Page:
Using different codes, teachers assess each child as either “below”, “at” or “above” the interim “pupil can” standard. These will now remain the key measure for all students doing subject-specific learning.
3. For those pupils not doing subject-specific learning, statutory assessment should be limited to the area of “cognition and learning”.
4. Assessing pupils against the following 7 aspects of cognition and learning should be a statutory duty, and reported to parents, carers and inspectors. (See recommendation 9 for more on this).
The 7 aspects are:
5. Schools should decide their own approach to making these cognition and learning assessments.
The members of the Rochford Review did “not feel it would be appropriate to prescribe any particular method or approach for assessing these pupils.”
6. Teacher training – both initially and while in the profession – should give teachers a better understanding of working with pupils who are “below the standard of national curriculum tests”.
7. Schools should work collaboratively to share good practice and should seek support from other schools if needed.
8. Schools should ensure quality assurance of SEND assessment through school governance and peer review.
9. Of the assessment data from the seven areas of cognition and learning, there “should be no requirement to submit this to the DfE”.
But schools must be able to “provide evidence to support conversations with parents and carers, inspectors, regional school commissioners, LAs and governors”.
10. Further work needs to be done on supporting children with English as an additional language.”
From what I have seen, the recommendations seem to have been broadly welcomed, although there are criticisms also; for example, some people have concerns that the recommendations allow for progress to be untracked by the DfE, which seems to imply that it may be acceptable to not chart the progress of children at lower levels, which one critic I saw called ‘unforgiveable’.
But I cannot tell you what is going to happen and I am sure that the question of assessment levels (whether they be National Curriculum levels or P-levels) is a bit ‘Marmite’ (i.e. you either love them or hate them).
So we will just have to wait and see what happens…
IF YOU DON’T KNOW ME BY NOW (PREPARING EHC PLANS)
As most of you know, the transferring of Statements of SEN to Education, Health & Care (‘EHC’) plans, which started when the new SEN Framework came into effect in September 2014, is due to be completed by 1 April 2018. So we are now more than half way through the process.
I know that there has been some concern recently about some Local Authorities ‘outsourcing’ the drafting of EHC plans and sometimes using standardised wording (see one article entitled: “Not co-production: Was your child’s Education, Health and Care plan outsourced?”)
Earlier this year (in April 2016) the DfE set up a dedicated website entitled ‘EHCP Journeys’, which has a number of resources for people producing EHC plans, such as to find out how to support parents and young people through the EHC process and including checklists to rate and improve delivery.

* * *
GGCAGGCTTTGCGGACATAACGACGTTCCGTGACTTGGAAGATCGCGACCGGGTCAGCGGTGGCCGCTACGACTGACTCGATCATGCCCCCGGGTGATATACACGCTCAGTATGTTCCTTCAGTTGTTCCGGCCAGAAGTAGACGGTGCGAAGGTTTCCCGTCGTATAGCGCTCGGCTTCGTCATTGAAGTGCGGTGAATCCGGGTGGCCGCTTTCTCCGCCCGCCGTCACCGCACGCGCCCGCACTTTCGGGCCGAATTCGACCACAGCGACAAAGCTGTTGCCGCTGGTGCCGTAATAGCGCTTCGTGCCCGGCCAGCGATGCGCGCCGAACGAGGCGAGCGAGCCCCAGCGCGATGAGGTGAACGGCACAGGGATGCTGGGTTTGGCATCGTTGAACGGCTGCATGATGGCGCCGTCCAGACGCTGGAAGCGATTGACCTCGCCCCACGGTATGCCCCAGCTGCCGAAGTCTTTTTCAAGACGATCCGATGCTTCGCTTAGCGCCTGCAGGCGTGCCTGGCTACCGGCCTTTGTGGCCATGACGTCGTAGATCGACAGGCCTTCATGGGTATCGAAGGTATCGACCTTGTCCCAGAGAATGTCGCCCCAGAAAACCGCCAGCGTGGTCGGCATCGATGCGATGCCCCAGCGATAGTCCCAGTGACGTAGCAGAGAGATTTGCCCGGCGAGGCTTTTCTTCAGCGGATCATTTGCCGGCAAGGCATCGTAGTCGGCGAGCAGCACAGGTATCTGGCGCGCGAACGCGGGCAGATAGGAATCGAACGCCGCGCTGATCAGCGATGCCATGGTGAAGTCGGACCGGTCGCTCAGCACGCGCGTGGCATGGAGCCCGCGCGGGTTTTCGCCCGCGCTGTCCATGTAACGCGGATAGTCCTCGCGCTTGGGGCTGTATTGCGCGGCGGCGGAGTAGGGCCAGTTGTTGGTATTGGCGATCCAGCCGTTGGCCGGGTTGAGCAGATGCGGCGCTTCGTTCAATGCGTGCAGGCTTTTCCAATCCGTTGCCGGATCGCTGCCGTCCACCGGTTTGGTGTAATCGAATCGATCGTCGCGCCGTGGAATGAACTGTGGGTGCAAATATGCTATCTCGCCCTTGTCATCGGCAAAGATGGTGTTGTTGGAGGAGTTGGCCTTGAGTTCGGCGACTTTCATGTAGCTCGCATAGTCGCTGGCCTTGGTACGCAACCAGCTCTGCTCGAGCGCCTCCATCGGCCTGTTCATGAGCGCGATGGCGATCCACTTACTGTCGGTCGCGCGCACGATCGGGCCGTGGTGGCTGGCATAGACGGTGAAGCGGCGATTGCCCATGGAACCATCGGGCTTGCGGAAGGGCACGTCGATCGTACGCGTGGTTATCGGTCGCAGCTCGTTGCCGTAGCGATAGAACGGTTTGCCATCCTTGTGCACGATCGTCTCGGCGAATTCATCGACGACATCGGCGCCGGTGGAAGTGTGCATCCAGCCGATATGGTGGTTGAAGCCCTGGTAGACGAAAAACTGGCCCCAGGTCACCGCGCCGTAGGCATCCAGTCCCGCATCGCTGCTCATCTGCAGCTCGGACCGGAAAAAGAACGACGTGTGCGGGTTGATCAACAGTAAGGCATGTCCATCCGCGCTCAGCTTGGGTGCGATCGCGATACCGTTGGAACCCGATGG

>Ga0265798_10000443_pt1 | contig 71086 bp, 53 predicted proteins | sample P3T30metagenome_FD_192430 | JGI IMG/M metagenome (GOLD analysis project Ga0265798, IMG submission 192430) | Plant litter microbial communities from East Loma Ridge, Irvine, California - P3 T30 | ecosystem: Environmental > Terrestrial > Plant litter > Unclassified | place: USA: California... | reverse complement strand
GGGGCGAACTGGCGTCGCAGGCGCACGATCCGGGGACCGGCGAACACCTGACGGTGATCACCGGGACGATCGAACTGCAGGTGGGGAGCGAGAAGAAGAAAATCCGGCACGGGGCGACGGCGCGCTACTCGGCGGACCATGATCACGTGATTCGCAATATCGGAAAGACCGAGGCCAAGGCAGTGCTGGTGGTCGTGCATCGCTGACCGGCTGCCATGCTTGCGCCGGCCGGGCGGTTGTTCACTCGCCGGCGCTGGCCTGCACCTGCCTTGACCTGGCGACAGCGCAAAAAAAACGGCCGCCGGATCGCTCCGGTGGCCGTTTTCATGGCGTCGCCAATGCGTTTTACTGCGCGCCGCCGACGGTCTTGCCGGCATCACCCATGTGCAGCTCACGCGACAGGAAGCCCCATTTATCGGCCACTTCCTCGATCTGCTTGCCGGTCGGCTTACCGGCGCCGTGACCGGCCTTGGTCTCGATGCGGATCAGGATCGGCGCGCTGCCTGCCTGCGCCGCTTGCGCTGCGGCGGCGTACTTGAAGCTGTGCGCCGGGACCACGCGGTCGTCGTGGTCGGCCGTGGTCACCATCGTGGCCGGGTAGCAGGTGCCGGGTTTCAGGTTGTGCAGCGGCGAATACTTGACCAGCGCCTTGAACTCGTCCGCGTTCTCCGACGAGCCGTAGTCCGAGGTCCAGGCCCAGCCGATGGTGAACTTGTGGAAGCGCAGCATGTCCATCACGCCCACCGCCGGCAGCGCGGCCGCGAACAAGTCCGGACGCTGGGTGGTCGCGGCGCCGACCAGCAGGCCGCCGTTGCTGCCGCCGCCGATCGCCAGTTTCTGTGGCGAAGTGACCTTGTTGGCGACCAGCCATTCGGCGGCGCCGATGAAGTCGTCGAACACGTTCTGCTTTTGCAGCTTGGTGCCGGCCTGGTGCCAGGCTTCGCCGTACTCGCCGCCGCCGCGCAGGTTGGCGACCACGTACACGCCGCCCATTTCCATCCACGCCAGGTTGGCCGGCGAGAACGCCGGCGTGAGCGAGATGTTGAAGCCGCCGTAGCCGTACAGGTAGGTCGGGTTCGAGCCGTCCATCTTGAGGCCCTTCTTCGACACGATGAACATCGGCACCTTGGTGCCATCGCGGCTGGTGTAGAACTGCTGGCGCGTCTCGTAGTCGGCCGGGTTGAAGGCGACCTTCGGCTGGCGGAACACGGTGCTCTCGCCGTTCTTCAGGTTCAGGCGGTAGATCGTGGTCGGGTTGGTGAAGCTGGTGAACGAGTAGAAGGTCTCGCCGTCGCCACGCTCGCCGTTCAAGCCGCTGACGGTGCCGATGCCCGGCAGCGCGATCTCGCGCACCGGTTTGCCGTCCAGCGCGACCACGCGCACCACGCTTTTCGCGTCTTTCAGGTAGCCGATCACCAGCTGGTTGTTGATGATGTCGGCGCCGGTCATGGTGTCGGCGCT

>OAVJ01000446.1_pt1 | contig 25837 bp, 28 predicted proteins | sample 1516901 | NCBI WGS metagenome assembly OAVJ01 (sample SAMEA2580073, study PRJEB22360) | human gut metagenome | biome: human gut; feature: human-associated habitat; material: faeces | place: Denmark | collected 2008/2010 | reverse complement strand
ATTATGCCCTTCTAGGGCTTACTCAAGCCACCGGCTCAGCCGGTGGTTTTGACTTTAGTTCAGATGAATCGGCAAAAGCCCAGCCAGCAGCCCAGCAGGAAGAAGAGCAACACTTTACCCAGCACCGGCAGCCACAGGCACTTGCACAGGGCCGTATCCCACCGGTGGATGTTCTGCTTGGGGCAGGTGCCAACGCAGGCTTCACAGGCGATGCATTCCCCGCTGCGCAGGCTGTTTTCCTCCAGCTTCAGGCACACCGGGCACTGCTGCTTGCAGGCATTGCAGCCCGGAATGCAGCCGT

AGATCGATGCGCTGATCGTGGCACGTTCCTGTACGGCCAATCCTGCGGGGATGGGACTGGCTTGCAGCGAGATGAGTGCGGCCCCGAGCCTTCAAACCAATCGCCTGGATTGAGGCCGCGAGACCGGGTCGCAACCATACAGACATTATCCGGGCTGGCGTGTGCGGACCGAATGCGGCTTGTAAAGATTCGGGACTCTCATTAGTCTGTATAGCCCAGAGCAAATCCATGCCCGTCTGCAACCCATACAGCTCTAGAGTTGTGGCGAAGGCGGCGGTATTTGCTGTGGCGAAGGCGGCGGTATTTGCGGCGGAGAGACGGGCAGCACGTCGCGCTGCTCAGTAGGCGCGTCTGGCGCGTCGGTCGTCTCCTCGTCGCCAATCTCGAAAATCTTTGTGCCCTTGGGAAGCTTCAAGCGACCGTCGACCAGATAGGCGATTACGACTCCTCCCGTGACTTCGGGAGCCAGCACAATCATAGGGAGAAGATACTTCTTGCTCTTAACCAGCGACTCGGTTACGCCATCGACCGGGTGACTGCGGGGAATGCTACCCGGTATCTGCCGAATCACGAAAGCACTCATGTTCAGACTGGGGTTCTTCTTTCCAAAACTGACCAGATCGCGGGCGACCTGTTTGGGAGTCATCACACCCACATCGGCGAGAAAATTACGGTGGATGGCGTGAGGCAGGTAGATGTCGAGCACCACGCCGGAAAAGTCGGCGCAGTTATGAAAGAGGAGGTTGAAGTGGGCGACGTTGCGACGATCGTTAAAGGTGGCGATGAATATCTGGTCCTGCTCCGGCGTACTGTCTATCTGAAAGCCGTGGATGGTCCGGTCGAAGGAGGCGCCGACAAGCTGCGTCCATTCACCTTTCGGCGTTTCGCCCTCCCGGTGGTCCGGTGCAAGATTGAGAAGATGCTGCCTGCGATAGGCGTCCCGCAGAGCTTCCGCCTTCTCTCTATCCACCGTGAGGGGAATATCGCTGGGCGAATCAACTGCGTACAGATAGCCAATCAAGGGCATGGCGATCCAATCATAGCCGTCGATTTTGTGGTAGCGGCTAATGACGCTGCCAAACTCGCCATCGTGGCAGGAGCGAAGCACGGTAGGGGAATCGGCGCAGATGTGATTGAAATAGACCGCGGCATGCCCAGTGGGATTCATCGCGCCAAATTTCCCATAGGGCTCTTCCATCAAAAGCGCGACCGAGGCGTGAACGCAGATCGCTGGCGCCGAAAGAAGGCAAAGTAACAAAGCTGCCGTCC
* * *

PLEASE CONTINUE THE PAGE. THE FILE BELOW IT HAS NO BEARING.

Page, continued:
You can read and watch people’s experiences and journeys through the EHC process. The ‘Home’ page states:
“This website shows the EHC process from the perspective of families and aims to support areas to improve local services.
Please explore the range of content and resources and reflect on the parts of the process most relevant to you or your organisation.”
I am also aware that the Council for Disabled Children (CDC) has been working on an EHC plan project (together with the Independent Support Programme and the DfE’s SEND Advisor Team) to identify examples of best practice in EHC assessment/plans from across the country.
I believe that this is coming very soon and will be on the CDC resources page imminently.
WHEN I NEED YOU (SEN.fyi App)
If you are a regular reader of my updates, you may recall that in my last SEN update for Autumn Term 2016/17, I launched a new free App called ‘SEN.fyi’, which provides SEN News, (these) Updates, FAQs, Info, Law and even (cartoon) videos. As I have said, I have tried to make ‘SEN.fyi’ as easy to use as possible.
Even if I say so myself, it is quite incredible now to have an App on your phone or tablet with so much information about SEN, not only all in one place, but also so easy and quick to access; especially as you can carry it about in your pocket/bag (I do not think that anyone but me would probably spend their time coming up with something as specialised as this and also then give it away for free!)
I am really delighted that so many people have contacted me (either directly, or indirectly through the survey I always have at the end of my updates) to say how much they are enjoying and using the App. I am very pleased that so many people have already downloaded and started using the App (I get statistics about this sort of thing I’m afraid!).